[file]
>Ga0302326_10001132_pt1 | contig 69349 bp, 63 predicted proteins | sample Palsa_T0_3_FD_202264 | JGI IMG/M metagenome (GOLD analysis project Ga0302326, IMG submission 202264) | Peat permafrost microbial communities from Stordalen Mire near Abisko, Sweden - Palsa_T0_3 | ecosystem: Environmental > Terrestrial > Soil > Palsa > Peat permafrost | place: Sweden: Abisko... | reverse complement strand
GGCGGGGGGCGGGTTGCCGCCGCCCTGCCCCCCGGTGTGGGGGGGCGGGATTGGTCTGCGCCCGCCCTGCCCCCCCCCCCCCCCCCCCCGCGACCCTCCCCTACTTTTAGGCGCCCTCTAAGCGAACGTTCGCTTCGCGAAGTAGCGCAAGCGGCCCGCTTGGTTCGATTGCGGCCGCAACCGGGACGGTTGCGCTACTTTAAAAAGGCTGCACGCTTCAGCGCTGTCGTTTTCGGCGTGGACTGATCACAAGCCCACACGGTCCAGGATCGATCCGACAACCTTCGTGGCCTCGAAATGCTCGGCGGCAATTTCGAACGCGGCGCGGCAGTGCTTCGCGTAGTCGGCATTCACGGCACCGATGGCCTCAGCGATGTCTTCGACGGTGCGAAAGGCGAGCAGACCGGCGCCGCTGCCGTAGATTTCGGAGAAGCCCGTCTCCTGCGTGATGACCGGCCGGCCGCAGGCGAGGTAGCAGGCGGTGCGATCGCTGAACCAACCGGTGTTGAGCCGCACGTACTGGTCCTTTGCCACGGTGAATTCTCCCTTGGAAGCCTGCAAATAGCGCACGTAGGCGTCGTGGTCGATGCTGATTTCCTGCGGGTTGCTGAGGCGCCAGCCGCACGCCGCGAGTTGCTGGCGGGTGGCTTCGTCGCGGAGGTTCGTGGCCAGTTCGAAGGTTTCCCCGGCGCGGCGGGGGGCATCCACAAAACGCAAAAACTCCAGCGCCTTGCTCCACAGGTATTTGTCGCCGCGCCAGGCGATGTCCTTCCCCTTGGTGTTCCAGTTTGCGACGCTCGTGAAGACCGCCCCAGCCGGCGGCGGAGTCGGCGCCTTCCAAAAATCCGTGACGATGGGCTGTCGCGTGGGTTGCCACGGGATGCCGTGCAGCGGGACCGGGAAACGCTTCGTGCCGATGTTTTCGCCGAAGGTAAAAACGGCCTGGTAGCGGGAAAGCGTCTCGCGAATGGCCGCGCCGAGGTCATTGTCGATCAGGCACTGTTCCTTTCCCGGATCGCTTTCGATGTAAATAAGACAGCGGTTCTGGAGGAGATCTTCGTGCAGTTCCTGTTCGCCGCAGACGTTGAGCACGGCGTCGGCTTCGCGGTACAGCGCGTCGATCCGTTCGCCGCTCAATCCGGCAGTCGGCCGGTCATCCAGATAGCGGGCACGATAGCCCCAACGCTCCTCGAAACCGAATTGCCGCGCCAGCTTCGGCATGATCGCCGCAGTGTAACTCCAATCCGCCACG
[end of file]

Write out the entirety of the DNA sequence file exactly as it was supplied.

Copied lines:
>Ga0302326_10001132_pt1 | contig 69349 bp, 63 predicted proteins | sample Palsa_T0_3_FD_202264 | JGI IMG/M metagenome (GOLD analysis project Ga0302326, IMG submission 202264) | Peat permafrost microbial communities from Stordalen Mire near Abisko, Sweden - Palsa_T0_3 | ecosystem: Environmental > Terrestrial > Soil > Palsa > Peat permafrost | place: Sweden: Abisko... | reverse complement strand
GGCGGGGGGCGGGTTGCCGCCGCCCTGCCCCCCGGTGTGGGGGGGCGGGATTGGTCTGCGCCCGCCCTGCCCCCCCCCCCCCCCCCCCCGCGACCCTCCCCTACTTTTAGGCGCCCTCTAAGCGAACGTTCGCTTCGCGAAGTAGCGCAAGCGGCCCGCTTGGTTCGATTGCGGCCGCAACCGGGACGGTTGCGCTACTTTAAAAAGGCTGCACGCTTCAGCGCTGTCGTTTTCGGCGTGGACTGATCACAAGCCCACACGGTCCAGGATCGATCCGACAACCTTCGTGGCCTCGAAATGCTCGGCGGCAATTTCGAACGCGGCGCGGCAGTGCTTCGCGTAGTCGGCATTCACGGCACCGATGGCCTCAGCGATGTCTTCGACGGTGCGAAAGGCGAGCAGACCGGCGCCGCTGCCGTAGATTTCGGAGAAGCCCGTCTCCTGCGTGATGACCGGCCGGCCGCAGGCGAGGTAGCAGGCGGTGCGATCGCTGAACCAACCGGTGTTGAGCCGCACGTACTGGTCCTTTGCCACGGTGAATTCTCCCTTGGAAGCCTGCAAATAGCGCACGTAGGCGTCGTGGTCGATGCTGATTTCCTGCGGGTTGCTGAGGCGCCAGCCGCACGCCGCGAGTTGCTGGCGGGTGGCTTCGTCGCGGAGGTTCGTGGCCAGTTCGAAGGTTTCCCCGGCGCGGCGGGGGGCATCCACAAAACGCAAAAACTCCAGCGCCTTGCTCCACAGGTATTTGTCGCCGCGCCAGGCGATGTCCTTCCCCTTGGTGTTCCAGTTTGCGACGCTCGTGAAGACCGCCCCAGCCGGCGGCGGAGTCGGCGCCTTCCAAAAATCCGTGACGATGGGCTGTCGCGTGGGTTGCCACGGGATGCCGTGCAGCGGGACCGGGAAACGCTTCGTGCCGATGTTTTCGCCGAAGGTAAAAACGGCCTGGTAGCGGGAAAGCGTCTCGCGAATGGCCGCGCCGAGGTCATTGTCGATCAGGCACTGTTCCTTTCCCGGATCGCTTTCGATGTAAATAAGACAGCGGTTCTGGAGGAGATCTTCGTGCAGTTCCTGTTCGCCGCAGACGTTGAGCACGGCGTCGGCTTCGCGGTACAGCGCGTCGATCCGTTCGCCGCTCAATCCGGCAGTCGGCCGGTCATCCAGATAGCGGGCACGATAGCCCCAACGCTCCTCGAAACCGAATTGCCGCGCCAGCTTCGGCATGATCGCCGCAGTGTAACTCCAATCCGCCACG